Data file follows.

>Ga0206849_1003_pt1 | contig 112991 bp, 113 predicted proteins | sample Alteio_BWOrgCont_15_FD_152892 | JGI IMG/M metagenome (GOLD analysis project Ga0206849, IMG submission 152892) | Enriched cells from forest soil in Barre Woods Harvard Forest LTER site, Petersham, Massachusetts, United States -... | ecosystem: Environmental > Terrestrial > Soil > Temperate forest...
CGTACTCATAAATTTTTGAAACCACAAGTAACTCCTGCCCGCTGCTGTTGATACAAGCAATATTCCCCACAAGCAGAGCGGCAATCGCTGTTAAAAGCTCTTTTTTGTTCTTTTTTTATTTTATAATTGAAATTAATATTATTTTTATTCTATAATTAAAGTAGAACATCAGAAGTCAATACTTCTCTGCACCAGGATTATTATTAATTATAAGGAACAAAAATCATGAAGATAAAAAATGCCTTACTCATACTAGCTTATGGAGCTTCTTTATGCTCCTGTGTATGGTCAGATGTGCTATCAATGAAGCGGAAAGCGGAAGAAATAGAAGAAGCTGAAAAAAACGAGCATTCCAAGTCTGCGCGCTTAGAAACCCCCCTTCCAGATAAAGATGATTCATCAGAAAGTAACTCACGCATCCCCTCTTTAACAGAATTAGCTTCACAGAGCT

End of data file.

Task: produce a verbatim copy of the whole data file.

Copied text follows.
>Ga0206849_1003_pt1 | contig 112991 bp, 113 predicted proteins | sample Alteio_BWOrgCont_15_FD_152892 | JGI IMG/M metagenome (GOLD analysis project Ga0206849, IMG submission 152892) | Enriched cells from forest soil in Barre Woods Harvard Forest LTER site, Petersham, Massachusetts, United States -... | ecosystem: Environmental > Terrestrial > Soil > Temperate forest...
CGTACTCATAAATTTTTGAAACCACAAGTAACTCCTGCCCGCTGCTGTTGATACAAGCAATATTCCCCACAAGCAGAGCGGCAATCGCTGTTAAAAGCTCTTTTTTGTTCTTTTTTTATTTTATAATTGAAATTAATATTATTTTTATTCTATAATTAAAGTAGAACATCAGAAGTCAATACTTCTCTGCACCAGGATTATTATTAATTATAAGGAACAAAAATCATGAAGATAAAAAATGCCTTACTCATACTAGCTTATGGAGCTTCTTTATGCTCCTGTGTATGGTCAGATGTGCTATCAATGAAGCGGAAAGCGGAAGAAATAGAAGAAGCTGAAAAAAACGAGCATTCCAAGTCTGCGCGCTTAGAAACCCCCCTTCCAGATAAAGATGATTCATCAGAAAGTAACTCACGCATCCCCTCTTTAACAGAATTAGCTTCACAGAGCT